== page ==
Cutting edge technology will allow the Border Agency to track almost all non-European Union nationals arriving in the UK by 2010, the Home Office has claimed.

New systems will also count and check every passenger against security watch-lists by 2014.

The systems for the e-Borders programme are projected to cost £650 million and are being delivered by the Trusted Borders consortium - led by Raytheon and including Accenture, Detica, Serco, QinetiQ, Steria, Capgemini and DAON.

The Home Office said the new systems have screened 50 million travellers entering the country since the programme’s introduction in November last year. Some 2,000 were arrested and some of these have subsequently been convicted of crimes including murder, drug trafficking and sex offences.

The programme remains controversial, in part because of its heavy reliance on extensive databases of citizen information, and its interaction with the £4.7 billion ID cards scheme, which the Conservative Party have already threatened to axe, if it forms the next government.

In June, the government came under heavy fire from MPs for its insistence on creating more large databases, and was urged to prove their worth before embarking on more projects.

New automated e-border gate technology will be trialled at Manchester Airport this month, with the aim of tightening security and also improving the speed of checks.

Facial recognition gates will compare the faces of passengers from the UK and European Economic Area to their biometric passports. A new 250-strong hi-tech centre for border monitoring will also be based in Manchester.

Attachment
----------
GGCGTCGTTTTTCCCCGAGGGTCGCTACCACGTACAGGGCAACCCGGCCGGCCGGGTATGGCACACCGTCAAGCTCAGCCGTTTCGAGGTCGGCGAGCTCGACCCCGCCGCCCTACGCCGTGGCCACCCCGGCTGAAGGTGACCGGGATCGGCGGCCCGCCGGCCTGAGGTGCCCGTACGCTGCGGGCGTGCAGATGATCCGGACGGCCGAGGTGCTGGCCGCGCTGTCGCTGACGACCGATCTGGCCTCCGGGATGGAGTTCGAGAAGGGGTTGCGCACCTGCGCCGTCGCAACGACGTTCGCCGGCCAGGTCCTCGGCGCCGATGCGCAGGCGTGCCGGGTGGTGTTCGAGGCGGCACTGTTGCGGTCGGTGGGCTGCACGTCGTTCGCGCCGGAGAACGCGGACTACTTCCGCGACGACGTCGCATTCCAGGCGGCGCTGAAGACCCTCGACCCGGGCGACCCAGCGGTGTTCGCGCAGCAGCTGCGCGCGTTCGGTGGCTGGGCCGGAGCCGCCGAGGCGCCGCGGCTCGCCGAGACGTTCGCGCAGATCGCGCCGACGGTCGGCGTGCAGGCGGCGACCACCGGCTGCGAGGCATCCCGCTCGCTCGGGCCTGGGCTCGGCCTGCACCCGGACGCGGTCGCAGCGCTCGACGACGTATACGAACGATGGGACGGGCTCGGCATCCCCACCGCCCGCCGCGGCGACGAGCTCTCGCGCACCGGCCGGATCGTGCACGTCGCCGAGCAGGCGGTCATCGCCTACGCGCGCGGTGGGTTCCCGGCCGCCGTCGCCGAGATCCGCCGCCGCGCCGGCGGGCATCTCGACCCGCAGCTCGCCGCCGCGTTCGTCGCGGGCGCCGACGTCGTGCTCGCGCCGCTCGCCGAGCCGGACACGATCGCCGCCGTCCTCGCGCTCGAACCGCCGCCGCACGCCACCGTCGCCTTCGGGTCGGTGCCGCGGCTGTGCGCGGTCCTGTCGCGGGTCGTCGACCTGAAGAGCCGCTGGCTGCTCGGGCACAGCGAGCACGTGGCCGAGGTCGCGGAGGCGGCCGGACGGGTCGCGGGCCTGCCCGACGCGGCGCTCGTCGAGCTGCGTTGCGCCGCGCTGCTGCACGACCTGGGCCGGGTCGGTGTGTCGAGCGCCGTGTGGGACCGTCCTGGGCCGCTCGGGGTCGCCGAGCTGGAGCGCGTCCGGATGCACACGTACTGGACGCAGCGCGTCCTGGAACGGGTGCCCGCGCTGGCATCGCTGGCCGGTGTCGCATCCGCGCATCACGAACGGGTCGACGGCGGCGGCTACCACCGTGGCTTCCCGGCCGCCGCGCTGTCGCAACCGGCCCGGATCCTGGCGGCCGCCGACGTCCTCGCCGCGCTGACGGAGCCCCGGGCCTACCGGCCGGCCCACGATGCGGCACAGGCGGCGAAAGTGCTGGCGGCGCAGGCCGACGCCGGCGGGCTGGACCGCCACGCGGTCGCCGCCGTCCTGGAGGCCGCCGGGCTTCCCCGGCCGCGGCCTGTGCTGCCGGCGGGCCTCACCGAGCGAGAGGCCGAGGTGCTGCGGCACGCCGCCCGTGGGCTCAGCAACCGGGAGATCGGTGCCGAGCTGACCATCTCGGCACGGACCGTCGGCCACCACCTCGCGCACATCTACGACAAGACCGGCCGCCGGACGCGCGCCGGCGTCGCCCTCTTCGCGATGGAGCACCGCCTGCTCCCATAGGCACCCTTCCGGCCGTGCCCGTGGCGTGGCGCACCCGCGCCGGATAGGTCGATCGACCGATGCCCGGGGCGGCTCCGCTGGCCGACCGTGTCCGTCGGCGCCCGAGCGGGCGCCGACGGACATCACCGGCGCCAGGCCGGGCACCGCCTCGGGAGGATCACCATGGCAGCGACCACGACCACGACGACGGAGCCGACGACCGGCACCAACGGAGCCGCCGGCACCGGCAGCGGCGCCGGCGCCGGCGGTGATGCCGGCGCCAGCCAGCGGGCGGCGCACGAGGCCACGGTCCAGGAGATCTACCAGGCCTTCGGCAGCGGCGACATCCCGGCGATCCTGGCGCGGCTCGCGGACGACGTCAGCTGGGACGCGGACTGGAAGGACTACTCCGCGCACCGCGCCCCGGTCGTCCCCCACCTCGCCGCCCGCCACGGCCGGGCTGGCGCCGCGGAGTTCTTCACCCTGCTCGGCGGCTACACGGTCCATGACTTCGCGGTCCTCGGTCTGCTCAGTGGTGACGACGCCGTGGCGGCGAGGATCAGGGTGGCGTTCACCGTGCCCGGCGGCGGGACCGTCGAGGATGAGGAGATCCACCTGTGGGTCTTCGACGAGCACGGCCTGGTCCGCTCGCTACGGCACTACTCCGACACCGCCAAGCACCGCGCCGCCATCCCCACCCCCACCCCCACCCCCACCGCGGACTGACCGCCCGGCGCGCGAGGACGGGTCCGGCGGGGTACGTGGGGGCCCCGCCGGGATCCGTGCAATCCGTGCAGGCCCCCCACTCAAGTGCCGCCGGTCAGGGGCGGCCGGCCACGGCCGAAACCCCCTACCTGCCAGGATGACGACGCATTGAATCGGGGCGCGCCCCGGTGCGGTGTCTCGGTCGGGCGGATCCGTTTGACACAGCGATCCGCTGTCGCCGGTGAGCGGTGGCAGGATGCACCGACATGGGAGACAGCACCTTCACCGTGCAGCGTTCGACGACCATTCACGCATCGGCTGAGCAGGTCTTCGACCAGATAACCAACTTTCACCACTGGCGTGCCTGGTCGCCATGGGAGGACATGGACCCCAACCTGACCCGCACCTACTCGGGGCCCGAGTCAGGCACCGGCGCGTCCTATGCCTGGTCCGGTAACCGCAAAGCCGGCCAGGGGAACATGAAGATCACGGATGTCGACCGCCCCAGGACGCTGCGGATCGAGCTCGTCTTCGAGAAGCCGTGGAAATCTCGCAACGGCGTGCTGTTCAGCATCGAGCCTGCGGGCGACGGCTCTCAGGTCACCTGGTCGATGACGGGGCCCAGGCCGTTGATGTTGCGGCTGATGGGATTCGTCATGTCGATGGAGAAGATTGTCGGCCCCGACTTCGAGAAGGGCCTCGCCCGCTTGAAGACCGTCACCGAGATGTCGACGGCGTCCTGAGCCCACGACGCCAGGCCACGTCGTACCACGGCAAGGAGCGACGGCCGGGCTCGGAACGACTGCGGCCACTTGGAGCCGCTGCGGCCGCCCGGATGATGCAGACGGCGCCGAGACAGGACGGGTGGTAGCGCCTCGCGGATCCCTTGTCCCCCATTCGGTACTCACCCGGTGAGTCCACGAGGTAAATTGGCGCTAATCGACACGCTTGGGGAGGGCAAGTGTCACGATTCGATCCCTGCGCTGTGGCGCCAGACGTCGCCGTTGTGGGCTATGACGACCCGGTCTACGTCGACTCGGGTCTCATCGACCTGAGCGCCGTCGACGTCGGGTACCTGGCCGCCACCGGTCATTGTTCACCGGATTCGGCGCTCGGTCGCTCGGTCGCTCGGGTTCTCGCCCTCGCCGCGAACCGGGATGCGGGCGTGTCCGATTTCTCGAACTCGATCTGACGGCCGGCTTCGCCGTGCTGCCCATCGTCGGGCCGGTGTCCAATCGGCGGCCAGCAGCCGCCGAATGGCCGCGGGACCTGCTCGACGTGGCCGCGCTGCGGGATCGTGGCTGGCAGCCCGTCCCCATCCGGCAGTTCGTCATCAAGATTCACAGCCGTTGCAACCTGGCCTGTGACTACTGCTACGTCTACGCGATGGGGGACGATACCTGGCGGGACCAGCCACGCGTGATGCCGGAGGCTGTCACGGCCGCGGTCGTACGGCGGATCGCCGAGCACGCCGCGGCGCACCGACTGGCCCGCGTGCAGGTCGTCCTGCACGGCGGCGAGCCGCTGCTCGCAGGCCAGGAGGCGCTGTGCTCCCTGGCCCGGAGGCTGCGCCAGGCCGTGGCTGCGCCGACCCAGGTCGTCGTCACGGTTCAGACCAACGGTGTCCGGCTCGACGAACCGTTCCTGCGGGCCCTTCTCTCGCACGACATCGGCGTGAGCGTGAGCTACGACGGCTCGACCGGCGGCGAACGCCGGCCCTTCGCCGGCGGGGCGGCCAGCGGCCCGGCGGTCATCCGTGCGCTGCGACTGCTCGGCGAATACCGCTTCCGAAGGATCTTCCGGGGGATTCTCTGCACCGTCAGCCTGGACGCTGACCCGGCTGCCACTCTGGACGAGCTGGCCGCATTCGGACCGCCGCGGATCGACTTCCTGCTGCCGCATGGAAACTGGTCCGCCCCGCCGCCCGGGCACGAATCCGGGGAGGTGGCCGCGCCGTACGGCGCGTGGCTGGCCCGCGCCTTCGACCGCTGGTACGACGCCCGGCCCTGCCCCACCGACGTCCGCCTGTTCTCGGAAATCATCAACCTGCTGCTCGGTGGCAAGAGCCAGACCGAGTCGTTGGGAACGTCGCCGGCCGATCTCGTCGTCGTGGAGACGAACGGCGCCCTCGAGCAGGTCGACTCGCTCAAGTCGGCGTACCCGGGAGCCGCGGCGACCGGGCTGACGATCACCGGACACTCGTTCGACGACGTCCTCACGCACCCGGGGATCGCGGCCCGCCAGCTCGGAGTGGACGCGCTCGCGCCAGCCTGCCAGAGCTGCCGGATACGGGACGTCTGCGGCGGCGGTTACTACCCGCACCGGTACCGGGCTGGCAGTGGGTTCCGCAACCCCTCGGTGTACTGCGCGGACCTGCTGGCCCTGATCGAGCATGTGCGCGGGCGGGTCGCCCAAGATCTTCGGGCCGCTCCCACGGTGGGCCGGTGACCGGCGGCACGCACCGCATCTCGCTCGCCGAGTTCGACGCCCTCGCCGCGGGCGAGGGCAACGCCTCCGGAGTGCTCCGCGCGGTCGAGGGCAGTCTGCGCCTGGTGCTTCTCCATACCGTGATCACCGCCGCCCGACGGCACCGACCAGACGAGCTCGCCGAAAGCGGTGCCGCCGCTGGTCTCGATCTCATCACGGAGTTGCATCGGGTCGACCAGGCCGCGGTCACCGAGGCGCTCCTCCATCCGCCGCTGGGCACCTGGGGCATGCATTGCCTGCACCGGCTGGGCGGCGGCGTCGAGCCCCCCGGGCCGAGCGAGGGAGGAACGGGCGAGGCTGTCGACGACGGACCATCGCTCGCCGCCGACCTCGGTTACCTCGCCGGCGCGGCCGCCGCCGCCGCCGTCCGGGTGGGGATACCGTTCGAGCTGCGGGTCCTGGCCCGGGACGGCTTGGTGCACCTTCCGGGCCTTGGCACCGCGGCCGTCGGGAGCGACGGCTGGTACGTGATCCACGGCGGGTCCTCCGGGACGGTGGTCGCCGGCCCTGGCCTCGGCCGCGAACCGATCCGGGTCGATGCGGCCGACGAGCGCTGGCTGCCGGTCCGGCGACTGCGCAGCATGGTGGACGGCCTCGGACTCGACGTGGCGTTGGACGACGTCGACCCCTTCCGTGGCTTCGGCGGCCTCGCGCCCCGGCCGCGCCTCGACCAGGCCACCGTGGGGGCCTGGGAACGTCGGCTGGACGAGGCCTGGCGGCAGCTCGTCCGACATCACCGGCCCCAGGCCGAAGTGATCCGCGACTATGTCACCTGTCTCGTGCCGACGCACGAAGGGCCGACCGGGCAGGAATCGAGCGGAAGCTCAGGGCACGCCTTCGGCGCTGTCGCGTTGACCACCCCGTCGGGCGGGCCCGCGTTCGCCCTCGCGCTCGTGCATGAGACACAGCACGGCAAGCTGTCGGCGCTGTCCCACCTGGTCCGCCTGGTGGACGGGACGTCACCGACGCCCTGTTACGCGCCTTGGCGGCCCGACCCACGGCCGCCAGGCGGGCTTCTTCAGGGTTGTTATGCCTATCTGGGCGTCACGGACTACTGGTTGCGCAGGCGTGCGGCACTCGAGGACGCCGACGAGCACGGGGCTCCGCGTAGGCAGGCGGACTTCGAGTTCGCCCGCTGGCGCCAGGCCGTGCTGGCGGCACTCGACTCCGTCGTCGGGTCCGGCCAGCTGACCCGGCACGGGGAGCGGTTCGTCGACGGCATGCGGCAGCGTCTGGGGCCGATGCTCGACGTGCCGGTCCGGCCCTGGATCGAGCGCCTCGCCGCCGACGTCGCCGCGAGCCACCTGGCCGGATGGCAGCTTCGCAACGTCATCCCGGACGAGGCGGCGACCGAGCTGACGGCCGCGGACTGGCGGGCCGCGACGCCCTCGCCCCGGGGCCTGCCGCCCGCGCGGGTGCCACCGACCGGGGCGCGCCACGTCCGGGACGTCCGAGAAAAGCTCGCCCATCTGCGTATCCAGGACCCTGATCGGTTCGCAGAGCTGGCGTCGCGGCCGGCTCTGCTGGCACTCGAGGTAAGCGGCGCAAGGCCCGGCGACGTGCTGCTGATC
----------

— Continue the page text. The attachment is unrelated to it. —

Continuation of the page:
The Home Office said that by the end of 2008 the e-borders systems will screen the “vast bulk” of foreign travellers coming in and out of the UK. It is starting with the routes decided as the highest risk, and e-borders watch lists will flag up passengers on “no fly” lists, barring them from flying into the UK. Systems will be used at borders of other countries, and checks will take place before, during and after passenger flights.

A freight targeting system, already in use at docks to handle roll on-roll off ferries, will be extended to all goods arrival points during next year. It automatically applies risk-based profiles to arriving cargo in order to help with officer intervention.

Fixed and mobile radiation detection equipment is in use at key sea and airports to screen for nuclear material. Automatic numberplate recognition technology, to track vehicle movements and match against watch lists, is in place at ten ports and will be upgraded by next year to improve information sharing with the police.

The e-borders programme forms part of a three-pronged security strategy, home secretary Jacqui Smith explained. The plans also include fingerprint visa requirements for three-quarters of the world’s population and the roll out later this year of ID cards to foreign nationals living in the UK.

"The UK has one of the toughest borders in the world and we are determined to ensure it stays that way,” she said. “Our hi-tech electronic borders system will allow us to count all foreign nationals in and out of the UK, while checking them against watch-lists.”

The new systems are also designed to speed up parts of the security process. Some 100,000 people are enrolled on the Iris Recognition Immigration System, which is in place at 10 ports and allows passengers already on the database to pass through automated security gates. The trial facial recognition system at Manchester Airport could be rolled out to other airports if successful.

The UK Border Agency, which comprises the former Border and Immigration Agency, UK Visas and border customs, has this year barred almost 6,000 people from entering the country, and since April it has seized £83 million of illegal drugs and 800 dangerous weapons.